Re-imagining Agrarian Futures: Anticipation and Climate Change from Below
Part 1Session 6
Thu 14:00-15:30 Room 3.02
Part 2Session 7
Thu 16:00-17:30 Room 3.02
- Gerben Nooteboom University of Amsterdam
- Laurens Bakker University of Amsterdam
- Michaela Haug University of Cologne
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Climate change and the new Islamic subjects in Upland Java
Pujo Semedi Universitas Gadjah Mada
This paper aims to analyse the complex and intricate relationship between climate change, expansion of potato cultivation in the uplands, the cultivation’s growing vulnerability to non-human agencies disruption, and the forming of Islamic subjects in upland Java. Since the 1980s agricultural areas in the uplands of Java have been transformed into potato fields, in response to the increasing demand in the domestic market due to the changes in Indonesian lifestyle. During this period, Indonesia’s potato production increased fivefold, from 225,000 to 1.2 million tons. This tremendous increase was accompanied by accumulation of land access among wealthy farmers, more intensive capital injections, dependence on bank loans, as well as an increase in the cost of agro-chemical spending to repel microbial pests. According to farmer’s observations, the increased pest attacks have something to do with climate change, as rains fall outside the seasonal pattern. During this period, the building of prayer houses mushroomed in every hamlet and neighbourhood in the uplands. Every farmer who gets success is competing to build the most beautiful prayer house, the bigger the better. Earlier studies (Kuncoro, 2011; Santoso 2016) indicate the relation between the risky potato cultivation and this dynamic in the farmers’ religious life. The works also indicate the use of religion as land owners’ mechanism to maintain control over farm laborers.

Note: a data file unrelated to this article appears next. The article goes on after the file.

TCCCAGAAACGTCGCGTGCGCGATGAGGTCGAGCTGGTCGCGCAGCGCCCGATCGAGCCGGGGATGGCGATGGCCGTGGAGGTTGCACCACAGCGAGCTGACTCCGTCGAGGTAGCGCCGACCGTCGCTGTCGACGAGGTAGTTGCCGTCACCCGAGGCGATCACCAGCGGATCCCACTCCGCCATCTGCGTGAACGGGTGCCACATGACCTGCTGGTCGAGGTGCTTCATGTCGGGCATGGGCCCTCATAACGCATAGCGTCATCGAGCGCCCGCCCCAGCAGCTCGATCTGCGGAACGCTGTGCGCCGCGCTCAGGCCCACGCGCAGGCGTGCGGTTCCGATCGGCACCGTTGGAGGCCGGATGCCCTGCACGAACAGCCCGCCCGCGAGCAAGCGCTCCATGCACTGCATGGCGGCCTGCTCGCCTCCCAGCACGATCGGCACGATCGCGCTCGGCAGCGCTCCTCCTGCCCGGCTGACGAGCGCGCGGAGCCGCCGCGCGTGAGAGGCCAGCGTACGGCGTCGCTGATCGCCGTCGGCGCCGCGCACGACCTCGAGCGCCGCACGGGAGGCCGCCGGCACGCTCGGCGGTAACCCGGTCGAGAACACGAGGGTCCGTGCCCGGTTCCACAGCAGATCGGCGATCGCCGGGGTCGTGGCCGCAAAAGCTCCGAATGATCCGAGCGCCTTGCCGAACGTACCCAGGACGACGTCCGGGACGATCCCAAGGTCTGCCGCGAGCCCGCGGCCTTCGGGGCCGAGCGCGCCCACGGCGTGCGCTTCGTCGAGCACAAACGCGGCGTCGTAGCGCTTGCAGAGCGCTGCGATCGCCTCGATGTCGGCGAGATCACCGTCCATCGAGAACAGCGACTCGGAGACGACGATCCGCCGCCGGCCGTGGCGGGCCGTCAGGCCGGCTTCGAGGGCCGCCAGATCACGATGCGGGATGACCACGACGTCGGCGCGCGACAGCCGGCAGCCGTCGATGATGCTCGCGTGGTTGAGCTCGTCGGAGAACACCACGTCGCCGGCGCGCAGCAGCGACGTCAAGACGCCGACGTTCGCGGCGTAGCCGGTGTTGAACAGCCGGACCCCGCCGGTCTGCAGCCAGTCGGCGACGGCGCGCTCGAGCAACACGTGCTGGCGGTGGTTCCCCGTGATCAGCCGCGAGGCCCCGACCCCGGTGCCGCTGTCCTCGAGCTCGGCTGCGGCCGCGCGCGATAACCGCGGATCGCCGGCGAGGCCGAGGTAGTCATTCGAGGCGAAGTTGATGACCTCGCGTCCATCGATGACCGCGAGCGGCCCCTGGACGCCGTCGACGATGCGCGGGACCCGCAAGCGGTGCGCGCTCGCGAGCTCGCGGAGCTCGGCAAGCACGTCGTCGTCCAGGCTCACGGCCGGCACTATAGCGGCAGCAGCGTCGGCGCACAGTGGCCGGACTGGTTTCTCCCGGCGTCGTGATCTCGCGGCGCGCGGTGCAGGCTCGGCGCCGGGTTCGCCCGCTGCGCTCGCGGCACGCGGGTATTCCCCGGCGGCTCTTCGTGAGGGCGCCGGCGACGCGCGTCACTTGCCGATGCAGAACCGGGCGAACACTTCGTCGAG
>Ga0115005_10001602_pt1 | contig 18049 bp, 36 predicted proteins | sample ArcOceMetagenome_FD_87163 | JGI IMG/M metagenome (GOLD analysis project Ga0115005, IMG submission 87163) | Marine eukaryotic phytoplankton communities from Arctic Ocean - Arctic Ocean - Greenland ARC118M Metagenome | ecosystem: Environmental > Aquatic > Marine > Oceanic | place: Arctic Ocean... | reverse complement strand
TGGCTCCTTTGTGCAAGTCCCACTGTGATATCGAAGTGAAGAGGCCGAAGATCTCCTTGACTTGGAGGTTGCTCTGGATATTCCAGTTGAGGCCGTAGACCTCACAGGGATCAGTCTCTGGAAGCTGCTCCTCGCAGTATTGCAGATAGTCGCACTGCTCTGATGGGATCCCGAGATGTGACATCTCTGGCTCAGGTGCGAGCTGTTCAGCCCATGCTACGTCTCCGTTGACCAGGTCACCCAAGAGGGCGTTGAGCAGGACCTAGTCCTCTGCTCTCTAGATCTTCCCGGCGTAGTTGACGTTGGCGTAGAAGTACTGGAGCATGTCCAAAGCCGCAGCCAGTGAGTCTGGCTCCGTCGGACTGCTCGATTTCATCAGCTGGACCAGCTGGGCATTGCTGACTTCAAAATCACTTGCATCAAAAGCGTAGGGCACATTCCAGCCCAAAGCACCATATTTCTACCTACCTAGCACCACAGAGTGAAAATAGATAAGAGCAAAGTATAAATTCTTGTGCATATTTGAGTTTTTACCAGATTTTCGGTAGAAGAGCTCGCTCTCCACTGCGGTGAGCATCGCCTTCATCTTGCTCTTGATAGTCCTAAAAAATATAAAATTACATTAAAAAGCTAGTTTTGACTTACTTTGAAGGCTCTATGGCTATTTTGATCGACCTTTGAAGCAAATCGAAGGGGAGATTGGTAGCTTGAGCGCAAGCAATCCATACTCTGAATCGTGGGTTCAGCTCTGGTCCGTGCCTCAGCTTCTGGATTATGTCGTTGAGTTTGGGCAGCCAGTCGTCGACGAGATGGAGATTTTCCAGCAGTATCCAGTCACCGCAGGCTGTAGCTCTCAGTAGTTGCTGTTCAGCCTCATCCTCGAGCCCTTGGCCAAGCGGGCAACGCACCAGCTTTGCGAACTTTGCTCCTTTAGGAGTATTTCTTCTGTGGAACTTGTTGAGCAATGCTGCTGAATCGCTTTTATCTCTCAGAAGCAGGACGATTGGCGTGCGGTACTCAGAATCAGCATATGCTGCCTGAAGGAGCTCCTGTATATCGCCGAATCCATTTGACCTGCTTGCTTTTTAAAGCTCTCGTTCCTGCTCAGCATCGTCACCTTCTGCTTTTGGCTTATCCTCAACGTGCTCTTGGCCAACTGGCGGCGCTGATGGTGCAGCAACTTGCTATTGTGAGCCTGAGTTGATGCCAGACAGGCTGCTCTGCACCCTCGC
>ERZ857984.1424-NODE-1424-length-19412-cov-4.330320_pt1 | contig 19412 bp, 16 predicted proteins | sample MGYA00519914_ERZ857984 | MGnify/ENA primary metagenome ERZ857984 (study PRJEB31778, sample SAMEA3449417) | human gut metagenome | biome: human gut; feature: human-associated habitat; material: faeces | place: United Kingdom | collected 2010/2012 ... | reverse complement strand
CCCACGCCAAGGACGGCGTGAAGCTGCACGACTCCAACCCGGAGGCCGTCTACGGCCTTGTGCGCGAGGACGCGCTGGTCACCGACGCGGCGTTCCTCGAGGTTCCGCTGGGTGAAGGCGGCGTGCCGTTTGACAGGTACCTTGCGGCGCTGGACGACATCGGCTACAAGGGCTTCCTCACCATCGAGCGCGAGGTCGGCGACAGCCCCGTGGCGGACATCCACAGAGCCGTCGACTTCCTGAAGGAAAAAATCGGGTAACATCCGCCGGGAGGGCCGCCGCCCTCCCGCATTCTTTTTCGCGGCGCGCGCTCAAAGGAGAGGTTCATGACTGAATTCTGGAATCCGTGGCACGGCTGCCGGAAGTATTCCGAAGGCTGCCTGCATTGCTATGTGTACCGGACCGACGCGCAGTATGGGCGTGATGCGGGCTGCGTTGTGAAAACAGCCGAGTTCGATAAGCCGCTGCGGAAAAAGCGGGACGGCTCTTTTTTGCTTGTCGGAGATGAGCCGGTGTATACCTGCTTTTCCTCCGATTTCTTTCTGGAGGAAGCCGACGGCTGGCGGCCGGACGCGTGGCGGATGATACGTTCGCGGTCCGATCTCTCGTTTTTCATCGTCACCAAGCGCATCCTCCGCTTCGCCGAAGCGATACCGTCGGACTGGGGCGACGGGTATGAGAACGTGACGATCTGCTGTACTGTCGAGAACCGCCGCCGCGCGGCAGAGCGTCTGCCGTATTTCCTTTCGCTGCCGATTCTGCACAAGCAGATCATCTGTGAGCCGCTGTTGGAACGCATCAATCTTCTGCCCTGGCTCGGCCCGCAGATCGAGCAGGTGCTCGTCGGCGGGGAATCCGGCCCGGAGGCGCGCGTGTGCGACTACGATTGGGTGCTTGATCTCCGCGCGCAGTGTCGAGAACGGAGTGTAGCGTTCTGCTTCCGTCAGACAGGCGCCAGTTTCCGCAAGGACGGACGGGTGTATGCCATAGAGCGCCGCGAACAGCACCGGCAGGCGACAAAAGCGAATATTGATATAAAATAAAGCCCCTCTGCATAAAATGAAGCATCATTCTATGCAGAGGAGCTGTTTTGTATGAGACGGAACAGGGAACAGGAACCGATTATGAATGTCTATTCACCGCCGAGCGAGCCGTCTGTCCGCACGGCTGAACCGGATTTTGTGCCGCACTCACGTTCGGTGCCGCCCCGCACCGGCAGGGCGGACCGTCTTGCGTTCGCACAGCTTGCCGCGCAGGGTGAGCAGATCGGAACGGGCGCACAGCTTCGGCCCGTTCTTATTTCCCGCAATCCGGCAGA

Imagining an agroecological future in the Mekong uplands
Jean-Christophe Castella Frenh National Research Institute for Sustainable Development
In recent decades, there has been growing global recognition of the essential role and responsibility of local communities and the importance of their specific knowledge in effectively dealing with natural hazards and climate change. Climate change raises temperatures, modifies precipitation patterns and increases both the frequency and magnitude of extreme weather-related events, thereby threatening people’s coping and adaptation capacities. While farming households constantly adapt to the influence of global drivers of change in an increasingly connected world (e.g. market integration, economic policies, environmental regulations, climate change), agrarian societies - with agriculture as main occupation, as most important economic activity and as dominant ideology of rural development – have gradually shifted to societies increasingly based on industrial production and services. These rapid and profound societal and environmental transformations, known as the agrarian transition, have deeply changed local adaptation mechanisms from flexible type of resilience based on traditional knowledge, reciprocity practice and agile mobility to a capital-based resilience, which depends on the accumulation of stocks and resources.
Living by the weather: exploring the influence of climate on frontiers dynamics and perceptions of loss in north-eastern Cambodia
Kelly Dorkenoo Lund University
Cambodia’s economic transition has relied on resources extraction and a rapid integration in the globalized economy. Agriculture and fisheries remain culturally and economically important sectors in the country, especially for low-income groups. The consequences of extensive land-use change, infrastructure development and expanding resource frontiers of the last two decades coupled with increasingly unpredictable and adverse weather conditions challenge land-based livelihoods in unprecedented ways. This presentation focuses on the influence of climate, in particular extreme weather, in changing livelihoods and perceptions of loss in context of rapid agrarian change. It draws from empirical work conducted in Ratanakkiri province in Cambodia, which includes 300 surveys, 25 interviews and 8 focus group discussions. It centres around interactions between weather events and broader land-use changes and dynamics, sense of loss (material and immaterial), values associated to land and visions of the future in a changing climate.
Rethinking Agrarian Change in Southeast Asia during the Age of Climate Change
John McCarthy Australian National University